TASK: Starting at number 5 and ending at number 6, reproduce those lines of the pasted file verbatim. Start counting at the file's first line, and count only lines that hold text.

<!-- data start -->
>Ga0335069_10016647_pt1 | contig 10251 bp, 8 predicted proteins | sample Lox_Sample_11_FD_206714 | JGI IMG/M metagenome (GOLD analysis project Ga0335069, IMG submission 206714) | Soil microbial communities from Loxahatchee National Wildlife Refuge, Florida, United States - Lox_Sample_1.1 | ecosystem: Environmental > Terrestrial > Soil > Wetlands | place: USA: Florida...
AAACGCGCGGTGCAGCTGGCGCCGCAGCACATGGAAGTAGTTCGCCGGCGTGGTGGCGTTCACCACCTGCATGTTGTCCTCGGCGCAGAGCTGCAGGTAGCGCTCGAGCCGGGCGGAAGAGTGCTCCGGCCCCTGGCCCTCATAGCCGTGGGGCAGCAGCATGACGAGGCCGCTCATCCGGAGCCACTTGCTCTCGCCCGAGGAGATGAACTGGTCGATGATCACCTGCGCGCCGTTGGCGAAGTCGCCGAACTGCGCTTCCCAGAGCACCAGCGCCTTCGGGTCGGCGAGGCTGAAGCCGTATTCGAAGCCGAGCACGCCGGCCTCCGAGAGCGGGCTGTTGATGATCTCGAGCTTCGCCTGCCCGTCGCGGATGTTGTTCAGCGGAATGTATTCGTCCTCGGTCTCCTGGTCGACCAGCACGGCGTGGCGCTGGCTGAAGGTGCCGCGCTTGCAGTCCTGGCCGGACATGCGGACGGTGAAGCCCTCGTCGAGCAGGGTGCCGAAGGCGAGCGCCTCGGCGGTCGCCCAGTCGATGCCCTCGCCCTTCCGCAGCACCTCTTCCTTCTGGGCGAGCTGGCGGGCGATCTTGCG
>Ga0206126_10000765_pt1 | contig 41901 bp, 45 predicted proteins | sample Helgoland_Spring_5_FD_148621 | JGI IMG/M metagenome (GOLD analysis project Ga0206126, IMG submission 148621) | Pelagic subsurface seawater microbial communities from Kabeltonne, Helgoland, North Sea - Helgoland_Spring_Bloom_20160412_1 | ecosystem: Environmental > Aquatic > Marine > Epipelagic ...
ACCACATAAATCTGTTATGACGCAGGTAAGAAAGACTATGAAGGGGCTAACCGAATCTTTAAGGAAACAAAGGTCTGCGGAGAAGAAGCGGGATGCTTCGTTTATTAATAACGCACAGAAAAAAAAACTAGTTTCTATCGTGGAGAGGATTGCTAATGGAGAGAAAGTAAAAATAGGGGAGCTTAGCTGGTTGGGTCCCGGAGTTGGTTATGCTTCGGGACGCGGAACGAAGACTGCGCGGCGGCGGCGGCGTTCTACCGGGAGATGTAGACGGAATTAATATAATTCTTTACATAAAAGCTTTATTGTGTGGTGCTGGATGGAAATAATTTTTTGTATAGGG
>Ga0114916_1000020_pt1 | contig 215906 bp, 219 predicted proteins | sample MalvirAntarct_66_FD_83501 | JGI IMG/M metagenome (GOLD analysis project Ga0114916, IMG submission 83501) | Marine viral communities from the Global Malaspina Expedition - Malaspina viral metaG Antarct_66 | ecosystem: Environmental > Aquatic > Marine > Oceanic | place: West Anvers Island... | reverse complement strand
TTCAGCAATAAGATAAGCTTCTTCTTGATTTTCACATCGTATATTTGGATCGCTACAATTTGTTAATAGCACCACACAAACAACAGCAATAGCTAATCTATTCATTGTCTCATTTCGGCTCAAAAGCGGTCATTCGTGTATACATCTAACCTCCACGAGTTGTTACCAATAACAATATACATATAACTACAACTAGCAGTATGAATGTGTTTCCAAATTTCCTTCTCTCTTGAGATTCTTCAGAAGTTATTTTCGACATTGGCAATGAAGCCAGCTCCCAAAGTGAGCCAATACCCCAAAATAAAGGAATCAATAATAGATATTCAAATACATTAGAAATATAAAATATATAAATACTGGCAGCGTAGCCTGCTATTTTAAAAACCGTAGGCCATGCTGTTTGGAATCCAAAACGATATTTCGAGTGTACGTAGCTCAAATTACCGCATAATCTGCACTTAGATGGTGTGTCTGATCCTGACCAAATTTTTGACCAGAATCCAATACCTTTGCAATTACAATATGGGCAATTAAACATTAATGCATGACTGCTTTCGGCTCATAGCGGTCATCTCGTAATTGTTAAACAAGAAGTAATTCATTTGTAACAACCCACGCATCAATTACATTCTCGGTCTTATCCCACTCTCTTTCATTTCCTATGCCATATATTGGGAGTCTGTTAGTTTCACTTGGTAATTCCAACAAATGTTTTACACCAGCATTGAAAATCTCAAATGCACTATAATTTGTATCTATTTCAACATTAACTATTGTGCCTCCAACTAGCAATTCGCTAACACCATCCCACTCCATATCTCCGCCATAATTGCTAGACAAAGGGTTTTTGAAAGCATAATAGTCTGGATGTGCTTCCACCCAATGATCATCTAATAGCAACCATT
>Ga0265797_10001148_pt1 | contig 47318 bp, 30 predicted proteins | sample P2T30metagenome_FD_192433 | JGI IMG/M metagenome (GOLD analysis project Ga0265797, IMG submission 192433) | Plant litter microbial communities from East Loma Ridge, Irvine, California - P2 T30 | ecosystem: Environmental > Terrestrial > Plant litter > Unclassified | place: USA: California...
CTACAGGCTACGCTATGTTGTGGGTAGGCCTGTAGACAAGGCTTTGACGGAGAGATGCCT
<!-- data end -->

>Ga0114916_1000020_pt1 | contig 215906 bp, 219 predicted proteins | sample MalvirAntarct_66_FD_83501 | JGI IMG/M metagenome (GOLD analysis project Ga0114916, IMG submission 83501) | Marine viral communities from the Global Malaspina Expedition - Malaspina viral metaG Antarct_66 | ecosystem: Environmental > Aquatic > Marine > Oceanic | place: West Anvers Island... | reverse complement strand
TTCAGCAATAAGATAAGCTTCTTCTTGATTTTCACATCGTATATTTGGATCGCTACAATTTGTTAATAGCACCACACAAACAACAGCAATAGCTAATCTATTCATTGTCTCATTTCGGCTCAAAAGCGGTCATTCGTGTATACATCTAACCTCCACGAGTTGTTACCAATAACAATATACATATAACTACAACTAGCAGTATGAATGTGTTTCCAAATTTCCTTCTCTCTTGAGATTCTTCAGAAGTTATTTTCGACATTGGCAATGAAGCCAGCTCCCAAAGTGAGCCAATACCCCAAAATAAAGGAATCAATAATAGATATTCAAATACATTAGAAATATAAAATATATAAATACTGGCAGCGTAGCCTGCTATTTTAAAAACCGTAGGCCATGCTGTTTGGAATCCAAAACGATATTTCGAGTGTACGTAGCTCAAATTACCGCATAATCTGCACTTAGATGGTGTGTCTGATCCTGACCAAATTTTTGACCAGAATCCAATACCTTTGCAATTACAATATGGGCAATTAAACATTAATGCATGACTGCTTTCGGCTCATAGCGGTCATCTCGTAATTGTTAAACAAGAAGTAATTCATTTGTAACAACCCACGCATCAATTACATTCTCGGTCTTATCCCACTCTCTTTCATTTCCTATGCCATATATTGGGAGTCTGTTAGTTTCACTTGGTAATTCCAACAAATGTTTTACACCAGCATTGAAAATCTCAAATGCACTATAATTTGTATCTATTTCAACATTAACTATTGTGCCTCCAACTAGCAATTCGCTAACACCATCCCACTCCATATCTCCGCCATAATTGCTAGACAAAGGGTTTTTGAAAGCATAATAGTCTGGATGTGCTTCCACCCAATGATCATCTAATAGCAACCATT